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Government could look to road pricing to replace fuel duty as EV sales rise

Government could look to road pricing to replace fuel duty as EV sales rise

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With electric vehicles contributing nothing to fuel duty, the government could look to individual road pricing to keep revenue up

Motoring publication Autocar reported that the government was looking at alternatives, including road pricing, according to a source from think tank Policy Exchange.

Fuel duty is, for most, the largest tax motorists pay – set at 57.95 pence per litre of petrol or diesel fuel purchased. It’s a tax that pure electric vehicles – and to a lesser extent, plug-in hybrids – avoid paying completely.

The Policy Exchange estimated that the uptake of EVs could cost the government up to £170 billion by 2030 in lost fuel duty. Perhaps understandably, the government will look to minimise the impact of this, with a source telling Autocar that road charging was on the table.

Yet the strategy of how to implement this is uncertain. Edmund King, president of the motoring organisation the AA, called road pricing ‘a poll tax on wheels’ and told Autocar it would be ‘political suicide’ for a government to implement it. 

“It’s almost as if no one is addressing this issue,” he said. “We know that duty is going to disappear, but no one is facing up to it.”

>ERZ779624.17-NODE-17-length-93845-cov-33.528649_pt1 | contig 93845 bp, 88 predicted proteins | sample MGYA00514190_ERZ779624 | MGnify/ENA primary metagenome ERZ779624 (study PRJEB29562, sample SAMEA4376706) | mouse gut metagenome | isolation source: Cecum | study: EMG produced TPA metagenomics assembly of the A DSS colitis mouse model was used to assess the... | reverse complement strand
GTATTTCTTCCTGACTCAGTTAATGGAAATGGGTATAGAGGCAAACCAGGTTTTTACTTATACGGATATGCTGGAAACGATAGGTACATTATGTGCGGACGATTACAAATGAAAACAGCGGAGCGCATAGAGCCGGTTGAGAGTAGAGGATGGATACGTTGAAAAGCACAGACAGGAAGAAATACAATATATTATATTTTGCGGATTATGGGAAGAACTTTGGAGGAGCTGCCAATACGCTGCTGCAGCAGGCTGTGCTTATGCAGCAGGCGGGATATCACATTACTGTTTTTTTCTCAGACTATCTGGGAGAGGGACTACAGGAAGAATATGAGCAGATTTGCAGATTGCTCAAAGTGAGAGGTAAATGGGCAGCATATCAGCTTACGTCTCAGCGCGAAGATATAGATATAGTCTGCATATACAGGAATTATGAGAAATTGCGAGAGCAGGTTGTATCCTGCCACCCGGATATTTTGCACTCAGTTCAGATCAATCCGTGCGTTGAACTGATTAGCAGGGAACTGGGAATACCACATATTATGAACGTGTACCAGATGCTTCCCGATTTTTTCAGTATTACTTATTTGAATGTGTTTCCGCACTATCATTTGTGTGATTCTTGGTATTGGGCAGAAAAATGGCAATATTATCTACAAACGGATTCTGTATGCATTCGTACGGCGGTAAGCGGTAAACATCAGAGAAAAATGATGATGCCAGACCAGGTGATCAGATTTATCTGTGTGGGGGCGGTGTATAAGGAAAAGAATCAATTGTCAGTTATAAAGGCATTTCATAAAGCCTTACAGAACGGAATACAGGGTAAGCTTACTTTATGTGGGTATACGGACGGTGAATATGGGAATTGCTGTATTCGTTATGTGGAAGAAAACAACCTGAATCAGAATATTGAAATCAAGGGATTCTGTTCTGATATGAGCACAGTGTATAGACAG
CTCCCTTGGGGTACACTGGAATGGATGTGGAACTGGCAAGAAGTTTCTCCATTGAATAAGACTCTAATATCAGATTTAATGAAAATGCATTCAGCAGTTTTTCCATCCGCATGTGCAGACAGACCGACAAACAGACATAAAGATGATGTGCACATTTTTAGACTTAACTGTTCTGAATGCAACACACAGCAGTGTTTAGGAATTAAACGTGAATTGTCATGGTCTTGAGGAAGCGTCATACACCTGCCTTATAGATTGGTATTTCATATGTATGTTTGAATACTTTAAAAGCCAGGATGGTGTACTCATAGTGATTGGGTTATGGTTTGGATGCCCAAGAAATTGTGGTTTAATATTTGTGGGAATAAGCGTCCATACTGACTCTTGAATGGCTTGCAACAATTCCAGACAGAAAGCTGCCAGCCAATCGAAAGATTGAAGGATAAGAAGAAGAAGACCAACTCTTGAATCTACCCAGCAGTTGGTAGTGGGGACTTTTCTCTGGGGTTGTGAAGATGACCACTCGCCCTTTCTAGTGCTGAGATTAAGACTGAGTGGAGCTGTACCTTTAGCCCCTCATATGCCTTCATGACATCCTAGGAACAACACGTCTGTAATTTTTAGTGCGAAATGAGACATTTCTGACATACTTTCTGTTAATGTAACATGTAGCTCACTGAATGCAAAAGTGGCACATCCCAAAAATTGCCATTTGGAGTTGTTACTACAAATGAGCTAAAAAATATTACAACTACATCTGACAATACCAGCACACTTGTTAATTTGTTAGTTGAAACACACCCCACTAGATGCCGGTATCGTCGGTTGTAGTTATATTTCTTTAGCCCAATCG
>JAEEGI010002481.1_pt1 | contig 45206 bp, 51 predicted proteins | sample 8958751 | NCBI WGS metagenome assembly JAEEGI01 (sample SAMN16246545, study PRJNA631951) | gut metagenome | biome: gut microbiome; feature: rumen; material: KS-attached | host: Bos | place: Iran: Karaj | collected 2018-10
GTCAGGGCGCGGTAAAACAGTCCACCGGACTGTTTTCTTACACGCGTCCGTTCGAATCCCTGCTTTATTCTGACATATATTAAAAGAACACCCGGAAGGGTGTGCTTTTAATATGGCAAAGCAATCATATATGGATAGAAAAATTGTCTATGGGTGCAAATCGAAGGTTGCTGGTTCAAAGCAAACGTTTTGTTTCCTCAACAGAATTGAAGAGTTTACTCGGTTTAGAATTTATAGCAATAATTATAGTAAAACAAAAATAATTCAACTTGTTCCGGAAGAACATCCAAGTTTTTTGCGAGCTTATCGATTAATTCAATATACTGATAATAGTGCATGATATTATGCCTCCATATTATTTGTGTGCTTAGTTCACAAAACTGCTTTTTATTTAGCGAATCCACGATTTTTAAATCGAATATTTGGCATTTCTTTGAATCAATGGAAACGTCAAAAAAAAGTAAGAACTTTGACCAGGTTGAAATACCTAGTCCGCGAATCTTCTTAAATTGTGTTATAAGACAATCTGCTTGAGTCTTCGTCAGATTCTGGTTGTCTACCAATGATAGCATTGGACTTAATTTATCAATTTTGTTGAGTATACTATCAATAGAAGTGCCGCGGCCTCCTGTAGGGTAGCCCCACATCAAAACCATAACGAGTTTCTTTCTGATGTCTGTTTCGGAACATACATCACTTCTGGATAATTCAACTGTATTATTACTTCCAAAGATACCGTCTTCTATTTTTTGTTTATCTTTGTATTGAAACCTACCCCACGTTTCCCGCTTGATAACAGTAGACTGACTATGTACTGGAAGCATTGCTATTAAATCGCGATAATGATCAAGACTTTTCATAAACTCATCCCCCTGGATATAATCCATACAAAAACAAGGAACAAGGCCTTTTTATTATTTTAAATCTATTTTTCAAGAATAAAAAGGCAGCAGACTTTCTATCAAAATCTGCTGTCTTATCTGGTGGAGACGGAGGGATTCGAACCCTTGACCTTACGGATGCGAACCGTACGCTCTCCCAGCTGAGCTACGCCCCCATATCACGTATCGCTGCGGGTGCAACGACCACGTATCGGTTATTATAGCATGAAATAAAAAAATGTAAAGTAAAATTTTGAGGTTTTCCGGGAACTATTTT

He suggests a different strategy, and proposed a scheme called ‘Road Miles’, which had been created with his wife, economist Deirdre King.

Under this proposal, drivers would be given an ‘allowance’ of 3,000 miles per year free of charge. Over that amount, they’d be expected to pay a fee per mile.

Drivers in rural areas and electric vehicle owners would receive more free miles, and the whole scheme would be phased in gradually as fuel duty was phased out. Mileage would likely be tracked by a device plumbed into the car’s diagnostic port or, for older cars, checked at yearly MOT time.

The Kings were shortlisted for the prestigious Wolfson Economics Prize for the proposal.

No solution has been proposed by government yet, but it’s expected to be investigated as sales of fuel drop ever lower due to increasing EV uptake.